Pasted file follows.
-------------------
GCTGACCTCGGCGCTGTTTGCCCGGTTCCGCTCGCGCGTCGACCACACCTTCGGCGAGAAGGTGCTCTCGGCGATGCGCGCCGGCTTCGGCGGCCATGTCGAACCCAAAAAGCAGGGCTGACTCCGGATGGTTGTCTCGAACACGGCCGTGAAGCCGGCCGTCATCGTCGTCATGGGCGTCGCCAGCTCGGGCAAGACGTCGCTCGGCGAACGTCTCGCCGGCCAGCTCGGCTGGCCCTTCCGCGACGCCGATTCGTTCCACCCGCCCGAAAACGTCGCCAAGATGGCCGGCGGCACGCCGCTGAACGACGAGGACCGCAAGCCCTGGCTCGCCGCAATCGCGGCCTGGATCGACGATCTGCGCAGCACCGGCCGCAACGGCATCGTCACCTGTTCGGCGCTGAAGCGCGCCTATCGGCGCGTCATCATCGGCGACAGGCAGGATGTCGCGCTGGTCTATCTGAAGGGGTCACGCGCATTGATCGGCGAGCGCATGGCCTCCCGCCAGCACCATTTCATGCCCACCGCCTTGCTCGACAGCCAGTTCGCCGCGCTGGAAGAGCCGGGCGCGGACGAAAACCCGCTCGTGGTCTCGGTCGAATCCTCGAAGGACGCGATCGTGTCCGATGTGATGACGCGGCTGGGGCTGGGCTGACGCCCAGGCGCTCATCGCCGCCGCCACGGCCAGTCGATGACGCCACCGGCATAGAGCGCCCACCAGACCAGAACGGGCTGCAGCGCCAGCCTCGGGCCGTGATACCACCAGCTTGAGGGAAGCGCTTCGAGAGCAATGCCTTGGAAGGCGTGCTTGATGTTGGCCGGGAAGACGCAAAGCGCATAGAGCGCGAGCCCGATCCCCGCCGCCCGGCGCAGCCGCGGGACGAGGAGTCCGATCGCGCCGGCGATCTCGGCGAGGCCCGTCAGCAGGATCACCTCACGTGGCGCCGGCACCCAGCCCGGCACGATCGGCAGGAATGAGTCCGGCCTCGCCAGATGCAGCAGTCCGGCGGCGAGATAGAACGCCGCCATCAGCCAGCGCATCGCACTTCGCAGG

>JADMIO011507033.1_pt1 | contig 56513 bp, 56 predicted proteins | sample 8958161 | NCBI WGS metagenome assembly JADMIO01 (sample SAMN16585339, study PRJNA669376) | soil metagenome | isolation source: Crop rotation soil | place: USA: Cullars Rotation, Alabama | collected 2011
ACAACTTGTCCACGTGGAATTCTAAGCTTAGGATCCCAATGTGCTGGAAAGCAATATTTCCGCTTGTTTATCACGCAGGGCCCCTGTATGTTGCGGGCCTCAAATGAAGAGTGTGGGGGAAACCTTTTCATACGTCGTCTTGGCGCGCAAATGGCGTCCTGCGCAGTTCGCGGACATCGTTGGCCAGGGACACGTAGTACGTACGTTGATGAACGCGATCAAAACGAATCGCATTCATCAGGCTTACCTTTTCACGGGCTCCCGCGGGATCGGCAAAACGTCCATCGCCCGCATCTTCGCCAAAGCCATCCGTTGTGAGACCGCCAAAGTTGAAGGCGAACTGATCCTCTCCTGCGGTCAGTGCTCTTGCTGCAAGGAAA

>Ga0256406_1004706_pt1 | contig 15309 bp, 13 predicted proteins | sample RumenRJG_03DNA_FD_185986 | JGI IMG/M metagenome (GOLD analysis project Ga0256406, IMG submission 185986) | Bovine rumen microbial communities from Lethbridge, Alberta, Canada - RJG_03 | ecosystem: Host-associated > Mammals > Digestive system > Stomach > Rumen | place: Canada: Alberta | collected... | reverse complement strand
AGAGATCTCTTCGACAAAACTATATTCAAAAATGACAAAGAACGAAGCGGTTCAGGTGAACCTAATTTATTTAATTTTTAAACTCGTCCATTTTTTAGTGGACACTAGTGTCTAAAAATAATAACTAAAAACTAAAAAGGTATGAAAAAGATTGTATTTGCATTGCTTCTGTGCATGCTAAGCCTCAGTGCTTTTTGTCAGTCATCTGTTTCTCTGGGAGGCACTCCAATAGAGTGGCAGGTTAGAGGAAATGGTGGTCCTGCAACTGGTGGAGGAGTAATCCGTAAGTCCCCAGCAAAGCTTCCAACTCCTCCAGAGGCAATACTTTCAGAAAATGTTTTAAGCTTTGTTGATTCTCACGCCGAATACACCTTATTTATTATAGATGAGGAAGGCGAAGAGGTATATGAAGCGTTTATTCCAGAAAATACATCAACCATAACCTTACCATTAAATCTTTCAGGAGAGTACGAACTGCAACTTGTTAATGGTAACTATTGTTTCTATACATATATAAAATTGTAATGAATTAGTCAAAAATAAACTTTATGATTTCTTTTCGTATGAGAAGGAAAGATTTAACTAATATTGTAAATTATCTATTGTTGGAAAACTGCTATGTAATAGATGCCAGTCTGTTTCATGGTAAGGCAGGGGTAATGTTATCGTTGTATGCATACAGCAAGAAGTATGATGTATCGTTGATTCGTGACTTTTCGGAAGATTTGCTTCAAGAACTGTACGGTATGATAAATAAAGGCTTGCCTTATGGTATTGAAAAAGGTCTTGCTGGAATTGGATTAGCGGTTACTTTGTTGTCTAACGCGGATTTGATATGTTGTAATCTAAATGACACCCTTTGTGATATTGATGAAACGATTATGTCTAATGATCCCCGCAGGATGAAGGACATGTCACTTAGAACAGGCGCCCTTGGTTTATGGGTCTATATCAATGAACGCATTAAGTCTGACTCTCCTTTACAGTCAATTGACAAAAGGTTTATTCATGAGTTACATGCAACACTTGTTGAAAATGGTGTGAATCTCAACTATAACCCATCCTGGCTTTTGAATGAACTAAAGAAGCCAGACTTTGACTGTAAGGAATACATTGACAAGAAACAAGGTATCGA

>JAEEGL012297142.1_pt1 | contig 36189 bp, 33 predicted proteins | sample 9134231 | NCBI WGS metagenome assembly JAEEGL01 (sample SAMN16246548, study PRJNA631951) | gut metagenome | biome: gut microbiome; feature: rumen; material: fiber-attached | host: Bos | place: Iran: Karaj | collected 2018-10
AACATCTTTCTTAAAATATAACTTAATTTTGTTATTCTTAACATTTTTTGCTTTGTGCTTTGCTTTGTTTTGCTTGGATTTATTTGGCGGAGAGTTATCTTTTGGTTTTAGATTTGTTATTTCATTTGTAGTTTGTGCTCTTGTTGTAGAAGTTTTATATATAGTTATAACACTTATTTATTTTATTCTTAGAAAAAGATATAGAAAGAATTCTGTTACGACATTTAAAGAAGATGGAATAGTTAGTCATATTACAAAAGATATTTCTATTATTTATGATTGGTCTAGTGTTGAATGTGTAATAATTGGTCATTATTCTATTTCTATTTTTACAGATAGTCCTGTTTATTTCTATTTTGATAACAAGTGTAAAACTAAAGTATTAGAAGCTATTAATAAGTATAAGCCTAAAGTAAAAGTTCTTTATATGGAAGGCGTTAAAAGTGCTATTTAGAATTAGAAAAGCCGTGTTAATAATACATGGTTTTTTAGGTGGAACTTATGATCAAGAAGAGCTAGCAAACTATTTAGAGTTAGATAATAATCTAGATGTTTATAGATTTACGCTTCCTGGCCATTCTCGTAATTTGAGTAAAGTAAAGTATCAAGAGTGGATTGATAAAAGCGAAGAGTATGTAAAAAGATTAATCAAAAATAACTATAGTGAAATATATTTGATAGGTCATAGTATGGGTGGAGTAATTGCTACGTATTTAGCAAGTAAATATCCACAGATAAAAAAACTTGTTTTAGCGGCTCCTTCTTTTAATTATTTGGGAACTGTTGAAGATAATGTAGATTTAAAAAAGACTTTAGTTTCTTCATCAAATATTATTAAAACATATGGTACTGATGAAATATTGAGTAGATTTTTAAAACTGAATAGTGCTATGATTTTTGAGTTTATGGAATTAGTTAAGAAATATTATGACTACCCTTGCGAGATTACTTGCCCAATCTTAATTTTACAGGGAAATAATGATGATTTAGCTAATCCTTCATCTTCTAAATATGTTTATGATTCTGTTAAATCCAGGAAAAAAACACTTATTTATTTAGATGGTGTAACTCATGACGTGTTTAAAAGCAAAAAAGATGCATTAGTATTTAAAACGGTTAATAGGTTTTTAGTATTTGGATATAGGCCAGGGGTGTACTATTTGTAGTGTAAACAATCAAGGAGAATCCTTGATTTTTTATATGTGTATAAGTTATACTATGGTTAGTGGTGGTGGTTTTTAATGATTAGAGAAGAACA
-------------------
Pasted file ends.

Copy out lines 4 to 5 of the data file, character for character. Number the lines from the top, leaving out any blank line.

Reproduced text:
>Ga0256406_1004706_pt1 | contig 15309 bp, 13 predicted proteins | sample RumenRJG_03DNA_FD_185986 | JGI IMG/M metagenome (GOLD analysis project Ga0256406, IMG submission 185986) | Bovine rumen microbial communities from Lethbridge, Alberta, Canada - RJG_03 | ecosystem: Host-associated > Mammals > Digestive system > Stomach > Rumen | place: Canada: Alberta | collected... | reverse complement strand
AGAGATCTCTTCGACAAAACTATATTCAAAAATGACAAAGAACGAAGCGGTTCAGGTGAACCTAATTTATTTAATTTTTAAACTCGTCCATTTTTTAGTGGACACTAGTGTCTAAAAATAATAACTAAAAACTAAAAAGGTATGAAAAAGATTGTATTTGCATTGCTTCTGTGCATGCTAAGCCTCAGTGCTTTTTGTCAGTCATCTGTTTCTCTGGGAGGCACTCCAATAGAGTGGCAGGTTAGAGGAAATGGTGGTCCTGCAACTGGTGGAGGAGTAATCCGTAAGTCCCCAGCAAAGCTTCCAACTCCTCCAGAGGCAATACTTTCAGAAAATGTTTTAAGCTTTGTTGATTCTCACGCCGAATACACCTTATTTATTATAGATGAGGAAGGCGAAGAGGTATATGAAGCGTTTATTCCAGAAAATACATCAACCATAACCTTACCATTAAATCTTTCAGGAGAGTACGAACTGCAACTTGTTAATGGTAACTATTGTTTCTATACATATATAAAATTGTAATGAATTAGTCAAAAATAAACTTTATGATTTCTTTTCGTATGAGAAGGAAAGATTTAACTAATATTGTAAATTATCTATTGTTGGAAAACTGCTATGTAATAGATGCCAGTCTGTTTCATGGTAAGGCAGGGGTAATGTTATCGTTGTATGCATACAGCAAGAAGTATGATGTATCGTTGATTCGTGACTTTTCGGAAGATTTGCTTCAAGAACTGTACGGTATGATAAATAAAGGCTTGCCTTATGGTATTGAAAAAGGTCTTGCTGGAATTGGATTAGCGGTTACTTTGTTGTCTAACGCGGATTTGATATGTTGTAATCTAAATGACACCCTTTGTGATATTGATGAAACGATTATGTCTAATGATCCCCGCAGGATGAAGGACATGTCACTTAGAACAGGCGCCCTTGGTTTATGGGTCTATATCAATGAACGCATTAAGTCTGACTCTCCTTTACAGTCAATTGACAAAAGGTTTATTCATGAGTTACATGCAACACTTGTTGAAAATGGTGTGAATCTCAACTATAACCCATCCTGGCTTTTGAATGAACTAAAGAAGCCAGACTTTGACTGTAAGGAATACATTGACAAGAAACAAGGTATCGA